The HIV virus is very smart. It works by essentially hijacking a healthy cell, forcing the cell to make copies of the viral DNA, and then integrating these copies into the cell’s genes. Current drugs only interfere with HIV at certain steps: by slowing its replicatory process or stopping it from incorporating into the cell’s DNA. However, these drugs do not remove the existing viruses that are hidden in the DNA, so HIV can remain dormant for years and then suddenly activate. Also, patients might be on a cocktail of many different drugs that they need daily for their entire lives to combat the spread of HIV within their bodies, which costs a lot of money and time. These drugs can be very toxic to the human body, and can only hold off the infection for so long until AIDS develops. People can survive for years while on these drugs, but it is not a long-term solution; the virus will eventually take over.
The use of CRISPR in this manner is absolutely groundbreaking. Instead of stopping the amplification of HIV after it has already manifested itself within the genome, this method cuts it off right at the beginning of its life cycle (no pun intended). CRISPR is able to provide long-term adaptive defense against future viral infections. In fact, when CRISPR was inserted into cells before infection, it prevented the uptake of HIV, killing the virus by chopping it up before it could even start replicating. To me, that sounds like a vaccine for HIV.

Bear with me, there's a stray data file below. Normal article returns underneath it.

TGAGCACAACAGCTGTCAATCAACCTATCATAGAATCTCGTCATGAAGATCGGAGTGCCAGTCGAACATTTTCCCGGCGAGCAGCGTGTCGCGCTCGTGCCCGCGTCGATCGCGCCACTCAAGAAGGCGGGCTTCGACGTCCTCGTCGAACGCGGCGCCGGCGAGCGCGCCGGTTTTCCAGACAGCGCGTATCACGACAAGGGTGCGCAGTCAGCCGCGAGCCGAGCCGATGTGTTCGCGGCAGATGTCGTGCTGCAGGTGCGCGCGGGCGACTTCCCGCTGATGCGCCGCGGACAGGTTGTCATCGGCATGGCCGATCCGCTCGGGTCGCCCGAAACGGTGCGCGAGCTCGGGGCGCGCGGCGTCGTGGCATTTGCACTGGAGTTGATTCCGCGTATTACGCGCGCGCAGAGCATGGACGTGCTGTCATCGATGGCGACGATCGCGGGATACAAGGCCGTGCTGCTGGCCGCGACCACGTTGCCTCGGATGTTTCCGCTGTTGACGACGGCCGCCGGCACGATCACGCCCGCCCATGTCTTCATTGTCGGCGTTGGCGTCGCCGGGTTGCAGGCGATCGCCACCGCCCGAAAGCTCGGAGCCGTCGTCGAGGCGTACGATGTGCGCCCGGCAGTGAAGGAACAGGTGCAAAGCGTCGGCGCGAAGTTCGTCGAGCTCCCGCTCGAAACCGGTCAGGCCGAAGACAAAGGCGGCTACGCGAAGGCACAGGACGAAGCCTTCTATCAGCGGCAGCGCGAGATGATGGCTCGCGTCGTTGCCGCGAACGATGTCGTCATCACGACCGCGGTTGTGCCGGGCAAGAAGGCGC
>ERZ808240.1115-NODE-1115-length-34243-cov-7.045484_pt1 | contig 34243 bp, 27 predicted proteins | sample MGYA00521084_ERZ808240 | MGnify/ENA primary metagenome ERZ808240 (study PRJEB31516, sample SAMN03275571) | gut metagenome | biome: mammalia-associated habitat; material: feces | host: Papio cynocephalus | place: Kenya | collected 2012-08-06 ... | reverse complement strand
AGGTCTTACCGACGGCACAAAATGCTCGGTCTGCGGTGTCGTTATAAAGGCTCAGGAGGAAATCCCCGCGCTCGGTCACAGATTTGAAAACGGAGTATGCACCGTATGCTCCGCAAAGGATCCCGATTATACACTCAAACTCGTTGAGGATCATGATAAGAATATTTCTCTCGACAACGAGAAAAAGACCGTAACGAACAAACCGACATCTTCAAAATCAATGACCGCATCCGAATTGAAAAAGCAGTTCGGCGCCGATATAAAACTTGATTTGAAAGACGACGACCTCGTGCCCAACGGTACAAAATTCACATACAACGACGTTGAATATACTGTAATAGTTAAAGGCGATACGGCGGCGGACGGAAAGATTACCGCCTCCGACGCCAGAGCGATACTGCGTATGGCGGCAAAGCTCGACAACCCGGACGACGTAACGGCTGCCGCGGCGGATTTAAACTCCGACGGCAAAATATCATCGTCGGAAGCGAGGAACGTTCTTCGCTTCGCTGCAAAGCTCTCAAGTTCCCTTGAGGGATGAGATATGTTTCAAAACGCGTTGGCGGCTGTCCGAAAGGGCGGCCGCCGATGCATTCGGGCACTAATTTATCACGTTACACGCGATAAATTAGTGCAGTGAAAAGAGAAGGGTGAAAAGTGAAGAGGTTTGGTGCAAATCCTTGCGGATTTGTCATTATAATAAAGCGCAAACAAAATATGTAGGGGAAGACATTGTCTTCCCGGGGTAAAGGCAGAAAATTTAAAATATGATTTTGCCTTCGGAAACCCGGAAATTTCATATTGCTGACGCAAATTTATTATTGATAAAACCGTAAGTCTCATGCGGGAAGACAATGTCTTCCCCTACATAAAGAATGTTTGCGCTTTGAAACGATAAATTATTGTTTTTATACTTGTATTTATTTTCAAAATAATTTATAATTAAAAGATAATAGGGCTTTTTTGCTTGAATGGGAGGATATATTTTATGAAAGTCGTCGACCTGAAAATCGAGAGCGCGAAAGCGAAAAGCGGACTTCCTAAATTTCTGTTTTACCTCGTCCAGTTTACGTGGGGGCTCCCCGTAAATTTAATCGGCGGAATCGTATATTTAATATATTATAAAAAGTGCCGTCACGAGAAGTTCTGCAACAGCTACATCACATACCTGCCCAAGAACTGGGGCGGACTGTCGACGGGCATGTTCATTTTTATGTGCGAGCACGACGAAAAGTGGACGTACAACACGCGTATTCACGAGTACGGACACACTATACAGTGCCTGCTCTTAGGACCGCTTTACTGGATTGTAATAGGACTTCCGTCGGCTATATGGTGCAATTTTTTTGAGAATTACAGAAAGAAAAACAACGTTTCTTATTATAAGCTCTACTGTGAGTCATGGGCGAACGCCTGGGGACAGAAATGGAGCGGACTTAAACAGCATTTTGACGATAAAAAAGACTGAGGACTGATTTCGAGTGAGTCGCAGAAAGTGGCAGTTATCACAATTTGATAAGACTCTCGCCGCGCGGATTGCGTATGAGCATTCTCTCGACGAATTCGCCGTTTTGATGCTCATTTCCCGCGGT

To summarize, CRISPR could be able to prevent HIV, treat people who already have HIV, and even remove all the dormant copies of HIV in patients with a more advanced infection. But HIV is not the only virus that CRISPR can be engineered to work against! The CRISPR system and its proven success in this experiment opens doors for the use of CRISPR against unlimited types of viruses and diseases that were previously thought to be incurable. However, there are many obstacles in the future of CRISPR. How could we make this therapy a realistic option for those living in lower-income countries? And there is always the possibility that this therapy could fail in trial. It may take some time, debate, and a lot of advocacy before the therapeutic use of the CRISPR system becomes a reality for everyone who has HIV, but I am hopeful that soon we will be living in a world where HIV/AIDS is no longer a fatal disease, but one you could simply get a vaccination for.
"HIV/AIDS 101" AIDS.gov. 11/13/2014 2014.Web. <https://www.aids.gov/hiv-aids-basics/hiv-aids-101/global-statistics/index.html>.
Liao, Hsin-Kai, et al. "Use of the CRISPR/Cas9 System as an Intracellular Defense Against HIV-1 Infection in Human Cells." Nature Communications (2015) Web.
Salk Institute for Biological Studies. "Cellular scissors chop up HIV virus."
ScienceDaily. ScienceDaily, 10 March 2015.